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[MOVED] BJT Common-emitter transistor input characteristics

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lonevolf

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I cannot understand why the current at a particular emitter-base voltage decreases as we increase emitter-collector voltage.

You'll observe, at a particular Vbe, the Ib is decreasing as we increase the Vce. What is the mechanism that is causing this to happen?

I hope I have made myself clear.
 

BradtheRad

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From another standpoint, the graph shows that...

with increased supply voltage, you must increase the bias voltage slightly in order to maintain the same bias current.

Probably something to do with electrons (or holes) getting more concentrated at the border of a PN junction in reponse to higher electromotive force. Inhibiting the migration of electrons (or holes).

This is an unconventional graph. As for me I've never seen this. Informative, yes... although the horizontal scale is disjointed.

Nevertheless it may be the first time I have seen such close detail of bias turn-on characteristics. (With the exception of my own experiments carried out on real diodes.)

Notice that the bias operates over a range of several tenths of a volt. Yet why is it we usually see tutorials talk as though the bias operating voltage is a constant? One article might quote 0.6V, another 0.7V, but a constant nonetheless?
 

boob_fet

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I cannot understand why the current at a particular emitter-base voltage decreases as we increase emitter-collector voltage.

You'll observe, at a particular Vbe, the Ib is decreasing as we increase the Vce. What is the mechanism that is causing this to happen?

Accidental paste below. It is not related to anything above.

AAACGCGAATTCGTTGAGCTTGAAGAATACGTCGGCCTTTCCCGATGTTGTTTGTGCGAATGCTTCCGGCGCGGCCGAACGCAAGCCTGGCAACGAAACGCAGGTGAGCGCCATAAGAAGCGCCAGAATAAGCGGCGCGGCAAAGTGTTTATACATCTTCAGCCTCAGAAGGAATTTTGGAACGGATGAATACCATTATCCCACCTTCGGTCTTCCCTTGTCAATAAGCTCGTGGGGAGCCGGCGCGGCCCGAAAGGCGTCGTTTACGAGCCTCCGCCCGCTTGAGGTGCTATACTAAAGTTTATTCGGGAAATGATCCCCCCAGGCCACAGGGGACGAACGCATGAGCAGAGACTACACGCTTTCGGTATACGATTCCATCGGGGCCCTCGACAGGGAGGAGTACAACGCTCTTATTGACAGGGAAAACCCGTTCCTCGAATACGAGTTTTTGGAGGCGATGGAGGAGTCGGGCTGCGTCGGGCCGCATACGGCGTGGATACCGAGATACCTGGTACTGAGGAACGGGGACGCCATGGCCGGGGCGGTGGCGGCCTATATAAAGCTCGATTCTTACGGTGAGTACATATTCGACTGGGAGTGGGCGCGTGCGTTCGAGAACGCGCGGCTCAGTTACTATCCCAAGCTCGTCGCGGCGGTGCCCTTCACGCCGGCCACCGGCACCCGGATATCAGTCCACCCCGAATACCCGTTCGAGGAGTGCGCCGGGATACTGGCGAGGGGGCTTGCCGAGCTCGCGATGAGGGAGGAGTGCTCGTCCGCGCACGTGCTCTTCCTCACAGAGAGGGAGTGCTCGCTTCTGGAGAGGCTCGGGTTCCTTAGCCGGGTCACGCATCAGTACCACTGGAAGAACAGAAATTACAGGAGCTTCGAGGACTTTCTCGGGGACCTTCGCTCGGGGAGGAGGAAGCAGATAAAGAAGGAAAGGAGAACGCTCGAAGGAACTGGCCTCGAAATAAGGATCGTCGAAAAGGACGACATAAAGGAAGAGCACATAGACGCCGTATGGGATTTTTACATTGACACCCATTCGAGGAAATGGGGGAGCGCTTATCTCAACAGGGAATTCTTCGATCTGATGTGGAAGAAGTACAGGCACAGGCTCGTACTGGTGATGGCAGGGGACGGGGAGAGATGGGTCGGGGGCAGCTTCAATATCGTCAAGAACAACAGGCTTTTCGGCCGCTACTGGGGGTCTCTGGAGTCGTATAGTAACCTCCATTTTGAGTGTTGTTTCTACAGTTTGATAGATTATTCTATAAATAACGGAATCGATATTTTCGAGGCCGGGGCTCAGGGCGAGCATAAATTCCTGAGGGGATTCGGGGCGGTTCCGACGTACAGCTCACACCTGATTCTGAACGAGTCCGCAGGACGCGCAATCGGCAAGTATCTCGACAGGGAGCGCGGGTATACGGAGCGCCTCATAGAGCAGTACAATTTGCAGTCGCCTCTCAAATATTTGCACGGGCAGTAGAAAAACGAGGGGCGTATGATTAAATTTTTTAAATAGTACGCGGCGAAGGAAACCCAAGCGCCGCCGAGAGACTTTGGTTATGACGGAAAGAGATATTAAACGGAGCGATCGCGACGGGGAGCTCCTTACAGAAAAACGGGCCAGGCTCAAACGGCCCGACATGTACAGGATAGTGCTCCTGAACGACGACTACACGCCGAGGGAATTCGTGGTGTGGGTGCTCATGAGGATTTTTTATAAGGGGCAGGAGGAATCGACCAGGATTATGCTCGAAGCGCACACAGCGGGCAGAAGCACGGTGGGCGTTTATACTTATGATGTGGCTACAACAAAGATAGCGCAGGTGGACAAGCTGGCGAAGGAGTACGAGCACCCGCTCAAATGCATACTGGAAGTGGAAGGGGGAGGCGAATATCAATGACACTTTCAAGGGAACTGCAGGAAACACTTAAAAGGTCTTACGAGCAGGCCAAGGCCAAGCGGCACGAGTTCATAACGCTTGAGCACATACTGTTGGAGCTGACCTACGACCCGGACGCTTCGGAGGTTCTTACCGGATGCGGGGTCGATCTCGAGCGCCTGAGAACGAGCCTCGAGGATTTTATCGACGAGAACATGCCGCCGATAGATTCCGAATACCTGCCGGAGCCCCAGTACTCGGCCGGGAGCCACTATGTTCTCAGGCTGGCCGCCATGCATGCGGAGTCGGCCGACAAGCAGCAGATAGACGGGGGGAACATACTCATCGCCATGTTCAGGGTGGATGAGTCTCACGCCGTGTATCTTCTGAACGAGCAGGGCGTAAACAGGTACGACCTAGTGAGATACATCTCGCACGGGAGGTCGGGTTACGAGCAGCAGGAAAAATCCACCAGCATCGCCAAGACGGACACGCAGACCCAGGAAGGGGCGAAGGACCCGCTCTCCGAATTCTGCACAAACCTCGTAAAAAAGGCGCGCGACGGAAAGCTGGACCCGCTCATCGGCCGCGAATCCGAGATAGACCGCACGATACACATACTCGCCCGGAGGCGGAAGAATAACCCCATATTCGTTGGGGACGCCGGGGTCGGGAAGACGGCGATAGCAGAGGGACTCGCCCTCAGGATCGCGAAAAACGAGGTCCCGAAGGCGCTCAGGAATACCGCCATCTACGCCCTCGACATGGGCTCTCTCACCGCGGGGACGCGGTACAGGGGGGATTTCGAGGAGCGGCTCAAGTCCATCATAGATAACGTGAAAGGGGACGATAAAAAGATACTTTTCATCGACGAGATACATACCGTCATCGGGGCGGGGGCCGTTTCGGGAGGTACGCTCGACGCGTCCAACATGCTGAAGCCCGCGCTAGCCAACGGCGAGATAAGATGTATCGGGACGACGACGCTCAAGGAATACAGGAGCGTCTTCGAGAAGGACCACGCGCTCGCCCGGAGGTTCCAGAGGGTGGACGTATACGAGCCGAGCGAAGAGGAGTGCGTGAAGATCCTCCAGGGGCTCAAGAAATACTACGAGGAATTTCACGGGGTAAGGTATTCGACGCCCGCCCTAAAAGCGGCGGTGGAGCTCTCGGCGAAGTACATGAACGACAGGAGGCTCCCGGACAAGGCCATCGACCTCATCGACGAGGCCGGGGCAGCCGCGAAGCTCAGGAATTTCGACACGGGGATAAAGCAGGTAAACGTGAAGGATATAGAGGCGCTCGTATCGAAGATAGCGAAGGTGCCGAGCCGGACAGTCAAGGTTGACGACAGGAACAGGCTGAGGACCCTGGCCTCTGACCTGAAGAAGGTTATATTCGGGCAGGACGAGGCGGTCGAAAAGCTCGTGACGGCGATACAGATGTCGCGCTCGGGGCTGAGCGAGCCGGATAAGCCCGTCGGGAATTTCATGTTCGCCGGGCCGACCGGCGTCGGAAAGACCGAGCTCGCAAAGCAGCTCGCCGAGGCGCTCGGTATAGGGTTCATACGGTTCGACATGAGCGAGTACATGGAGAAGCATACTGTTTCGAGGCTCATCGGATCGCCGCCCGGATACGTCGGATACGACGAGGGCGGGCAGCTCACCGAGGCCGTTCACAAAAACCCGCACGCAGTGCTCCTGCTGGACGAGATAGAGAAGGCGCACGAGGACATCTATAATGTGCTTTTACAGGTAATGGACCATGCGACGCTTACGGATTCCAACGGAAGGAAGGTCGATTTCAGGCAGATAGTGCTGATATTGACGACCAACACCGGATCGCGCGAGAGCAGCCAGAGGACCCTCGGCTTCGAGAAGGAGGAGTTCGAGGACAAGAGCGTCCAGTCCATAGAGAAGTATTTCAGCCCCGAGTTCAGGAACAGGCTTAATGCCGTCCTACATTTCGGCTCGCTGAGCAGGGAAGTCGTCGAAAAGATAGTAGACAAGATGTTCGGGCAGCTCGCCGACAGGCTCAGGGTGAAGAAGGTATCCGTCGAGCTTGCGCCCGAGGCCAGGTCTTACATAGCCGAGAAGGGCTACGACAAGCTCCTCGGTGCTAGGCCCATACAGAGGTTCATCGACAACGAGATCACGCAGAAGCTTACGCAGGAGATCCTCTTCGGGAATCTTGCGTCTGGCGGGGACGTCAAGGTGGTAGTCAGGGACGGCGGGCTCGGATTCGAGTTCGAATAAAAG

I hope I have made myself clear.
I guess it is EARLY effect, the base region is becoming smaller and tighter because BC junction is widen
 

lonevolf

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I understood how the Early effect works for Common-base junction but common-emitter is quite confusing!

In the common-base configuration the bias voltage(Vcb), when increased, causes the depletion region to penetrate into the base region thus reducing the probability of recombination of e- and h+ in the base and hence we get an increased output current. This is easily understood because the collector junction is a pn junction itself and the bias voltage for it is analogous to that of a diode. But in common-emitter, the bias voltage is across a p-p or n-n region and not across a p-n region. That's why I can't understand how Early effect might be involved with it...

---------- Post added at 00:29 ---------- Previous post was at 00:14 ----------

Well, what I know about it is that until the knee voltage is achieved (0.7V for Si), as the bias voltage of the diode increases, it keeps on reducing the thickness of the depletion region. Before the knee voltage is achieved, only a negligible current due to minority charge carrier flow is obtained. As soon as the barrier is overcome by the bias voltage, there is a flood of majority charge carries that contribute to the near linear relationship between I and V...
 

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